Buckets, candles, gallopinto. That was all we had for today’s Living Like a Local Challenge. With no electricity, no fans, and no showers, we were limited to bucket showers, candle-lit bathroom trips at night and bedtime in hot Leon weather. Despite the heat and darkness, the trip to Tomas Borges, the poor neighborhood of Leon, made the day worthwhile.

After waking up at 7 a.m. in the morning, we got dressed and went to Imabite for our first meal of gallopinto. After breakfast, we took the bus to Tomas Borges. The neighborhood is dusty, with a great amount of insects. Most of the houses are made of scraps of metal, wood and cardboard. The locals get water, which is often contaminated, from wells spread throughout the community. Once we arrived, we were greeted by the great, humid weather of Nicaragua that came along with the blistering sun. The group leaders split us up into groups of two or three and sent us to our host families for the day.

With the families, we learned about how people in poverty live on a daily basis. Some of us made tortillas, some washed dishes, some did laundry and some played with the kids.  Mostly all of us went to a nearby well to pump water into large buckets and haul (or try to) them onto a cart. All of us talked to the families about their life and what they do. At around 12:30 p.m., we were starving. Thankfully, Brayan, Staceey, Marlon, Cheyenne and a few others helped deliver a second round of gallopinto to us as well as a fried chicken meal to some of the families.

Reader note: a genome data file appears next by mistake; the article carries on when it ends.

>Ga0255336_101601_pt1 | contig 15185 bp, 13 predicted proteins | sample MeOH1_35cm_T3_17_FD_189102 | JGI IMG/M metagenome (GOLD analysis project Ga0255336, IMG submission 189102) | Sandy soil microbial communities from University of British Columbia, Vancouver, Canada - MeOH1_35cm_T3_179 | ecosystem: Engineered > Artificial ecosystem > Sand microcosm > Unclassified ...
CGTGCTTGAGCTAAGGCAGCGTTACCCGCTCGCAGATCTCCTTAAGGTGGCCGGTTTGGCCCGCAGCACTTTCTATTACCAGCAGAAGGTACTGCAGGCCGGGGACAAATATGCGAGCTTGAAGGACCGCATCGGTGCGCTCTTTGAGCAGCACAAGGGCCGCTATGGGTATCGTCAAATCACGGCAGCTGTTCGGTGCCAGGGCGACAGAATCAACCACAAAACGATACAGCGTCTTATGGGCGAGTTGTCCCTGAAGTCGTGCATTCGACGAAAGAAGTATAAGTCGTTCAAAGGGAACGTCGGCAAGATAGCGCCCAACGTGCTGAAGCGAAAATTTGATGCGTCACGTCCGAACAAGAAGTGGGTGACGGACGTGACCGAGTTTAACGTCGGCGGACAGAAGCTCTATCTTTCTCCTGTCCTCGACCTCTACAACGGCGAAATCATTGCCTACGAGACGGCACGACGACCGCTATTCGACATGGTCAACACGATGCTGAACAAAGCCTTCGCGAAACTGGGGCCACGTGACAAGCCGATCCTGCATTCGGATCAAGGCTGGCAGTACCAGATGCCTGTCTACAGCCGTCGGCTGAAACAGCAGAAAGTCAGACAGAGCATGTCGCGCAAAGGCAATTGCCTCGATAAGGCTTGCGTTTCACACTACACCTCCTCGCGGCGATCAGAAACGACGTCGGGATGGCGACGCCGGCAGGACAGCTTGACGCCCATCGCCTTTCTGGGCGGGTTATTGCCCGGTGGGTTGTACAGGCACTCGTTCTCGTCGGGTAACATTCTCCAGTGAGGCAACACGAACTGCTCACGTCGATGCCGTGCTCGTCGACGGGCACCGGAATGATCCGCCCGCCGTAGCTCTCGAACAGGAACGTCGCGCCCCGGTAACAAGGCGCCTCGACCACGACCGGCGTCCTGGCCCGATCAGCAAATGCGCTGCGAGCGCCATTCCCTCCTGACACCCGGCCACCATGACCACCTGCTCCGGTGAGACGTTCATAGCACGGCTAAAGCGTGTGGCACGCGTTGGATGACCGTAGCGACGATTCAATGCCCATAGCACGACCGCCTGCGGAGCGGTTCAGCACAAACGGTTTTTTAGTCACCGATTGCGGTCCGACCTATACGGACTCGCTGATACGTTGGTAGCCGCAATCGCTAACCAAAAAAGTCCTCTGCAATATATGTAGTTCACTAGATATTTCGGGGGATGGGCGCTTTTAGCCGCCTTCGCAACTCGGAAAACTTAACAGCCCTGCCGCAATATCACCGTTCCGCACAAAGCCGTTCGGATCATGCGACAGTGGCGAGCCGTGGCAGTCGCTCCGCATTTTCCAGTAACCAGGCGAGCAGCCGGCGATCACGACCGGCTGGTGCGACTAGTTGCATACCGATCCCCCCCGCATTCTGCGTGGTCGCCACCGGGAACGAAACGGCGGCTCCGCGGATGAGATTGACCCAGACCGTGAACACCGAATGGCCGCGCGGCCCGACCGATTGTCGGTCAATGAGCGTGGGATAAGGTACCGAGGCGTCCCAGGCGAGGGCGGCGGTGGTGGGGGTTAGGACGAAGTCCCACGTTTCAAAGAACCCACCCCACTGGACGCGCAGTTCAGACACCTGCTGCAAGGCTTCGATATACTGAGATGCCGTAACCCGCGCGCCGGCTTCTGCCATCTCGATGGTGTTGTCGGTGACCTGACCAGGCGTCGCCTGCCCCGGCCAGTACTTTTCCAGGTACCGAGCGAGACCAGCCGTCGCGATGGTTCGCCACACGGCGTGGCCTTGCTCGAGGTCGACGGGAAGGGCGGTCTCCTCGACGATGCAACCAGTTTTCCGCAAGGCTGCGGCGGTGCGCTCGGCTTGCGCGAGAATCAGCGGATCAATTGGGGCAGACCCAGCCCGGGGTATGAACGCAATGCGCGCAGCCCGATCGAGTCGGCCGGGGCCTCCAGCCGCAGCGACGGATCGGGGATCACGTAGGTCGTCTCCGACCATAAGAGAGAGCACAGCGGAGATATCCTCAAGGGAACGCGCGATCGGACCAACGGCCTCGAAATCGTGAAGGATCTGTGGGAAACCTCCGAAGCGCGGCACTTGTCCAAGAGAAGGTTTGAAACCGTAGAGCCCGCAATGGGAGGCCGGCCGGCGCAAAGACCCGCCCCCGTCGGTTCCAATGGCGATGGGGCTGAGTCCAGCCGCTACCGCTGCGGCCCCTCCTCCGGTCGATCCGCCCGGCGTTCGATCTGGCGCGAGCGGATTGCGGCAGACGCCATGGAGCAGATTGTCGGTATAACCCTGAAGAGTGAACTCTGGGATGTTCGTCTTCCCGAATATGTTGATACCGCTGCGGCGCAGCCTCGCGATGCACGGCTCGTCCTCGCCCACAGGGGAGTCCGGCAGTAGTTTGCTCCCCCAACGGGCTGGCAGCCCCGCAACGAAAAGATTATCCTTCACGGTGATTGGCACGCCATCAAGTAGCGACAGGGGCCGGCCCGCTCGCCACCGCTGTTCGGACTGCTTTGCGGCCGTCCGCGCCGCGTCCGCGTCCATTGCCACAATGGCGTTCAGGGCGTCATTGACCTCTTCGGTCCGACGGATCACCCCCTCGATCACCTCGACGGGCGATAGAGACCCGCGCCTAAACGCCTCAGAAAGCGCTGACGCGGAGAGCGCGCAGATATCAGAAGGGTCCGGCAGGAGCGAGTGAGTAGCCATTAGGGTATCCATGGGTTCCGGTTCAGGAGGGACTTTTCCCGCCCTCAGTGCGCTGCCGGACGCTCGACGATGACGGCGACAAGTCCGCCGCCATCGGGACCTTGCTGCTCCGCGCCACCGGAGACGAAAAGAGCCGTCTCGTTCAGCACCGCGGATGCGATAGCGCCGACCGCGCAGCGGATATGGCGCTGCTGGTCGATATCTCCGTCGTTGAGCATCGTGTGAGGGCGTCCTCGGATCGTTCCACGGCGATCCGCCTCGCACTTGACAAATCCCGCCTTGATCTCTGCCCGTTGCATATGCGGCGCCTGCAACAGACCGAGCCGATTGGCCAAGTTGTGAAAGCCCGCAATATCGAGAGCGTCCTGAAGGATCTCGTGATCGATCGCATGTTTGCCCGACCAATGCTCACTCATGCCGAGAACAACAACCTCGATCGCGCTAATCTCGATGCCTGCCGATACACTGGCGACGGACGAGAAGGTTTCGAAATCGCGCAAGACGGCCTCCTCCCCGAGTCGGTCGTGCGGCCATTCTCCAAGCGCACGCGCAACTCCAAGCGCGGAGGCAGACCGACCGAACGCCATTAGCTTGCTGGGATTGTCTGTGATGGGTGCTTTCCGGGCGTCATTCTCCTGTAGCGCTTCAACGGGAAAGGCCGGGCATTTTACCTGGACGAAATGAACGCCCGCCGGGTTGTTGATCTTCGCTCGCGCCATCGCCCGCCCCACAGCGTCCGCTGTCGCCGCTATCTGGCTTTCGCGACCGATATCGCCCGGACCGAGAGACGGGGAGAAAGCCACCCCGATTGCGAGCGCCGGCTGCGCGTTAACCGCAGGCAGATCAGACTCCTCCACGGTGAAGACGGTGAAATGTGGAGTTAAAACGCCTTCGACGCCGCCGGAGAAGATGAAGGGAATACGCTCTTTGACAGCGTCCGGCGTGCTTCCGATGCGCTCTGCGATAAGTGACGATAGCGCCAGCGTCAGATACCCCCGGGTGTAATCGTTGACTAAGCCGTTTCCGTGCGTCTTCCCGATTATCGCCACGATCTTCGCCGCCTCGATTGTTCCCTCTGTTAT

After lunch, we all gathered at the community center for one of the most exciting parts of the day: the piñata party. All the kids lined up in a rather swiggly line to hit the piñata. All was well until the blindfold came into play. Once the piñata broke and Chloe threw the candy, the children swarmed all the different sugary sweets. Despite a few mis-hits by the blindfolded, hyperactive children, everyone had a great time. Once everything was cleaned up, we said our goodbyes and went back to the hostel.

Once we got back, we jumped into our second CAP project seminar, where we discussed possible ideas for what we could do for Barilletes. As soon as that was over, we walked over to Imabite for our third round of gallopinto. Right after, we took a short walk to Unan-Leon University, where we were having our first English tutoring session.

English tutoring consisted of teaching Nicaraguans of all ages English in groups of two or three. IMG_1928We were all separated by Spanish-speaking abilities and sent to teach the students, who were organized into Beginners, Intermediates and Advanced. Although it was our first time being the teacher of a class, we got through the session without having to scream for help. Everybody had a fun time meeting the students for the first time.

As soon as the lesson was over, we returned to the hostel and had our nightly meeting. After talking about our hectic day and giving shout-outs to everyone that made this day awesome, we had our self-reflection about poverty. The end of the meetings signaled the end of our Living Like a Local Challenge, which meant access to showers and fans and electricity. But, it also meant that we now have a small glimpse of what life is like in most parts of the world. It provided us with a newfound appreciation for the simple things in life.

This eye-opening experience was truly amazing. There were a few mishaps involving dehydration and diarrhea, but everybody is well and on a way to full recovery. We are chugging lots and lots of water and making sure to stay hydrated for Poverty Day tomorrow. Make sure to check back tomorrow for another post! Thanks for all the comments and good night!